As writer and editor for a small nonprofit based in Washington, D.C., I am often on the phone. The organization's executive director and staff have all grown accustomed to the background noises of my home office, a nook in the kitchen by an antique chiming clock and directly above Charlie's basement workshop.
Consultations on proposals and progress reports are often accompanied by a power saw or wood lathe, or the simple but persistent ring of a hammer or staple gun.
My colleagues take it in stride, as they do the participation of a particularly devoted dog who attends all calls as if his solid, panting presence can turn the tide of attention his way. "Ah, the heavy breather," Liz comments as we discuss an executive summary.
The passing of a fire truck from the rural station around the corner carries to the nonprofit's capital office loud and clear. I can also hear D.C. sirens, but the high, plaintive, wail of canine response comes only from my end of the line.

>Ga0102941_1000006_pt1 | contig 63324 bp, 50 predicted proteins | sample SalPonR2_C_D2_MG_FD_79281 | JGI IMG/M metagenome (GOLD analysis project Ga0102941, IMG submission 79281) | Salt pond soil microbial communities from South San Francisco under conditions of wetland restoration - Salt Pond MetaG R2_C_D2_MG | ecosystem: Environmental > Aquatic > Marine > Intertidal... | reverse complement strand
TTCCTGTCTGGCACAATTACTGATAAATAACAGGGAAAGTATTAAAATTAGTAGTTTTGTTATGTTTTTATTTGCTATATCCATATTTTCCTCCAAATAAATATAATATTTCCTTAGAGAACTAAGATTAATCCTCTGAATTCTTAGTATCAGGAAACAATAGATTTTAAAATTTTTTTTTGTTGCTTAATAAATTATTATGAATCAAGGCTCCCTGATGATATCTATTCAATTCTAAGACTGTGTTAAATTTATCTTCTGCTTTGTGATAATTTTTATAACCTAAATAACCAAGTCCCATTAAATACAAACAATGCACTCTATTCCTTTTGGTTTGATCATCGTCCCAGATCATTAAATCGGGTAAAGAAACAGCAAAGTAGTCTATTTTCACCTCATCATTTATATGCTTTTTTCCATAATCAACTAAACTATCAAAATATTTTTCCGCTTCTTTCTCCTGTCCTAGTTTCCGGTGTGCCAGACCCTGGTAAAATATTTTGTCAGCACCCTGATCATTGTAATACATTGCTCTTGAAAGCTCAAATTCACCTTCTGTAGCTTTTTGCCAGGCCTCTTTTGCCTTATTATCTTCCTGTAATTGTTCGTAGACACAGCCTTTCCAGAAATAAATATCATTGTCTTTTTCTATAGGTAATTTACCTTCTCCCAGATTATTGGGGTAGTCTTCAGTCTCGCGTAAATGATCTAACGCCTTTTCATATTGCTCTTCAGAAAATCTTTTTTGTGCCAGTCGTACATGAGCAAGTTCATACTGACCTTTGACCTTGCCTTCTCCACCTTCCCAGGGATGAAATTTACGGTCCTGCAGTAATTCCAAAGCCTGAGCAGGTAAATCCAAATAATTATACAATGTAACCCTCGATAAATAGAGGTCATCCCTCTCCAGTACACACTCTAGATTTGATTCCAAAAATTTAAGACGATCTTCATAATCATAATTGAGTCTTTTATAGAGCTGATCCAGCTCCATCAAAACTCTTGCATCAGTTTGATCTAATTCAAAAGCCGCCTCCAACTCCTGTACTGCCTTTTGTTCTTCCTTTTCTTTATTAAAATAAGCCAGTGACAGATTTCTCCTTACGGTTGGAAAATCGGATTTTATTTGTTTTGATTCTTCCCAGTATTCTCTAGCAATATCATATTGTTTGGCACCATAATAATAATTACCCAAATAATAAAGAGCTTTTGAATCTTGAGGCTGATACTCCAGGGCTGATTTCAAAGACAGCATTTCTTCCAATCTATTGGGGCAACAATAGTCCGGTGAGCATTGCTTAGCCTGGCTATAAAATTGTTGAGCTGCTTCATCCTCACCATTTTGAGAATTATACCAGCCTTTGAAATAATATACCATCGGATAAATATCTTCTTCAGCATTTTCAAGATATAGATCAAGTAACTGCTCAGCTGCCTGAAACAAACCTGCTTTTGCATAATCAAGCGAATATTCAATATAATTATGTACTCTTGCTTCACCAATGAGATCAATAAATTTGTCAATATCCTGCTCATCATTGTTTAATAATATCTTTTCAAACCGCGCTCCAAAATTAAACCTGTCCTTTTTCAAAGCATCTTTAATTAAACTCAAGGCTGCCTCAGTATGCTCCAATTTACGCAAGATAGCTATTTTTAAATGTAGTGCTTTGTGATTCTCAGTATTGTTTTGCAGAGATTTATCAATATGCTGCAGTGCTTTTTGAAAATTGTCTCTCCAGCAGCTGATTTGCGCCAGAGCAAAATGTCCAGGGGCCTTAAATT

"Tea time?" Lisa asks. I'd put the kettle on just before the phone rang then forgotten it – until the whistle pierces the connection.
A tractor passes and I explain that Charlie is cutting the near west hayfield (at least the workshop is quiet). During the years we milked a herd of cows and kept a flock of chickens, the barnyard blanketed my conversations with richly layered offerings of their own. I would try to stay professional and focused but it was hard when a bovine, yards from my desk, raised her head to summon a distant calf. (I ended up naming a heifer after each member of the nonprofit staff – the herd after all had become a small but vocal part of their lives, too.)
Woe to effective communications if something started the hens cackling in ever-rising crescendos of group approval or protest, or the milk truck arrived with big gears grinding.
Occasionally, I am asked to listen in on a conference call involving participants from around the country and world, a chance to brief myself on some technical issue and to help with summary notes. It is one thing to explain to the friends and colleagues I work with daily that newly hatched cicadas account for that dim roar in the background or that Charlie is chatting on the front porch with friends who dropped by unannounced (you have to have heard his laugh to appreciate how far it can carry). But I really do have to be more professional than that on more formal, carefully orchestrated calls across multiple time zones.
I can't always control the cacophony of house and home. I can, thank goodness, hit mute on the phone.